Richmond Night Market (Richmond, BC)


If you’ve never gone to a night market, you owe it to yourself to visit Richmond’s (near Vancouver, BC). Distinctly an ethnic Chinese phenomenon, it is typically a temporary market of entertainment and food and merchandise stalls, extremely popular in Taiwan and other Asian cities. Here in North America, they are held on weekends, in summer or fall or both. Whether Richmond’s is the largest in North America, I can’t say, but it surely is among the biggest with approximately 400 stalls.

On our first night in Vancouver after Whistler, we drove down to Richmond to experience the market. To say it was an amazing experience would be an understatement. So much food, so many people. Luckily, the weather was great, not too hot. We got there before the official opening time to avoid the crush of people, which builds up really fast, easily averaging 30,000 per night.

You can quickly get overwhelmed with the choices of things to eat. At reasonable prices and small portions, you can try a plethora of things.

This is what we had:

Taiwanese chicken nuggets (great; taste of five-spice, sugar and salt with fried basil), easily the best dish
Pan-fried jalapeno peppers with fish paste (good flavors)
Sampler grilled lamb, spicy pork and rib-eye steak kebabs (so-so)
Fresh spring roll (good, fresh)
Fried baby octopus (my wife thought it needed some saucing but still tasty)
Korean kimmari (fried nori rolls filled with saifun)–very good
Passionfruit juice (excellent)
Soy sauce Hong Kong-style chow mein (so-so, not enough green onions)

Anyway, here are some pictures I took of booths, servers, and food, including dishes we purchased.

Wildflowers of the Great Smoky Mountains (NC)


I was surprised to learn that the Great Smoky Mountains have the most species of wildflowers of any place in North America. There are reportedly over 1,500 that bloom year-round, and all you have to do is take one of the many trails in the park to view them. Because my wife’s cousin and her husband live in Asheville, they take many of those hikes. They have become experts at identifying them and knowing what time of year the various flowers blossom. Since we were visiting them, they were happy to take us on a few trails.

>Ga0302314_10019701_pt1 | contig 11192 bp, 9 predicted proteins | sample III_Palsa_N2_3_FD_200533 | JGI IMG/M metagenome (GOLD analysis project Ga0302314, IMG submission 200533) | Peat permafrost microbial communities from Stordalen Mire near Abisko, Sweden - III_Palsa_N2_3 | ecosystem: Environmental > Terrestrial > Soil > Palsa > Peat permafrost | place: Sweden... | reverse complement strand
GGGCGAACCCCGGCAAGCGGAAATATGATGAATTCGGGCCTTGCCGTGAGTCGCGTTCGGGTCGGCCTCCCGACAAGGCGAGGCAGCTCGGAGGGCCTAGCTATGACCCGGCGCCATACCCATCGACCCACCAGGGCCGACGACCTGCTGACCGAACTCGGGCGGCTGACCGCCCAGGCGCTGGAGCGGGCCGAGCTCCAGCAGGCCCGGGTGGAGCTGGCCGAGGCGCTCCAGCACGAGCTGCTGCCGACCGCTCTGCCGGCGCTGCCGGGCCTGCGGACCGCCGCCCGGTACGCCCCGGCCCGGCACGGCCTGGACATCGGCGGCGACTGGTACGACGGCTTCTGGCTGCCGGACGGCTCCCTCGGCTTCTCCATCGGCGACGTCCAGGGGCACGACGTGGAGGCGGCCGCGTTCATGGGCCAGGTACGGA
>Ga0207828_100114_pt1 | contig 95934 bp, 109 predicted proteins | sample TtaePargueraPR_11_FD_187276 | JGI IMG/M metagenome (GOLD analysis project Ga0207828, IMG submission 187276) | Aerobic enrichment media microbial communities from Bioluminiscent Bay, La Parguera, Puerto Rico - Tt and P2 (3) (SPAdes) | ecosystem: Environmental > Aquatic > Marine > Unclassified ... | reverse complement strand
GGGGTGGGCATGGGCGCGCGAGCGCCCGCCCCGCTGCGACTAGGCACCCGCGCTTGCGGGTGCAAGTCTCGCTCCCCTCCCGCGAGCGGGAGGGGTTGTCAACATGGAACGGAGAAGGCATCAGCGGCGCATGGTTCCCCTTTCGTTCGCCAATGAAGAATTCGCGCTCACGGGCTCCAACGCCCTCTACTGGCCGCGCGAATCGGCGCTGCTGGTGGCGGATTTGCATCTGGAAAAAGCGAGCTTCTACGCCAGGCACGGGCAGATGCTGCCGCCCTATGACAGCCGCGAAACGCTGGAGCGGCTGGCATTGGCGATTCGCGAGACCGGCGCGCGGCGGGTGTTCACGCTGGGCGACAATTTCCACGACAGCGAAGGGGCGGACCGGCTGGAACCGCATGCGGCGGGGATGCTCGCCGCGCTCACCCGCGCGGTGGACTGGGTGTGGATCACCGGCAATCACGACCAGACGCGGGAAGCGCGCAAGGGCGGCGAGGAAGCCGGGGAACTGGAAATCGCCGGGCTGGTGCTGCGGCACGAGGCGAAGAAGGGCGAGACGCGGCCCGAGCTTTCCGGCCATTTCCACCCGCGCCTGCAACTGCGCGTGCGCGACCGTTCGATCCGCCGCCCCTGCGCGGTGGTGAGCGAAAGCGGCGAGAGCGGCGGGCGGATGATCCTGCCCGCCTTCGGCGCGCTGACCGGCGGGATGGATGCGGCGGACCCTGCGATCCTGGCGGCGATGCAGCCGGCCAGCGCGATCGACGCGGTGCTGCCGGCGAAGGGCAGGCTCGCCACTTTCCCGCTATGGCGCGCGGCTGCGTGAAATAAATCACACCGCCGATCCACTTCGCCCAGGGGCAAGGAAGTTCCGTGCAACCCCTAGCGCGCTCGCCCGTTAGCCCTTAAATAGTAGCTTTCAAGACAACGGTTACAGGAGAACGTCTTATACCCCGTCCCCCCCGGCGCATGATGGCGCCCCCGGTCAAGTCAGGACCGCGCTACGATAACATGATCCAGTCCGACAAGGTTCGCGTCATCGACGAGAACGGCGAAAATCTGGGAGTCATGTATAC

Since we arrived in late April/early May, the literature points out that this is the time for what are called spring ephemerals, flowers that blossom as early as late winter and into early spring before the deciduous trees overhead leaf out, lasting only a month or two before they die.

The following are photographs that were taken on two separate hikes.

Desert Garden, Huntington Library (San Marino, CA)


Before our road trip to the Southwest in 2008, I’d not thought much about cacti or desert plants. Aesthetically, what I normally thought of as cactus plants did nothing for me. But, that changed in 2008. I began to appreciate how remarkable these drought-resistant plants are. They come in an astonishing array of shapes and sizes and remarkably can shows bits of color, too. Also astonishing are their flowers whose beauty contrast so sharply with their muted hosts.

I discovered that the Huntington Library had a world-renowned desert garden. Since I happened to be staying nearby, it was only a matter of driving a short distance to see the collection myself.

The garden has over 5,000 species spread over a 10-acre area, an important conservation collection that had me taking countless snapshots. I am not able to provide their botanical names but nevertheless include their portraits in the gallery.

Mercato del Pesce (Venice, Italy)


Within easy walking distance of our hotel were the Grand Canal and Rialto Bridge. Also, it turned out to our surprise, was the fish market (Mercato del Pesce) and produce market. Here is where locals and restaurant chefs and buyers purchase fresh fish, crustaceans and mollusks, in tremendous variety. We made a quick trip through the markets before having to board the tour bus for Florence.

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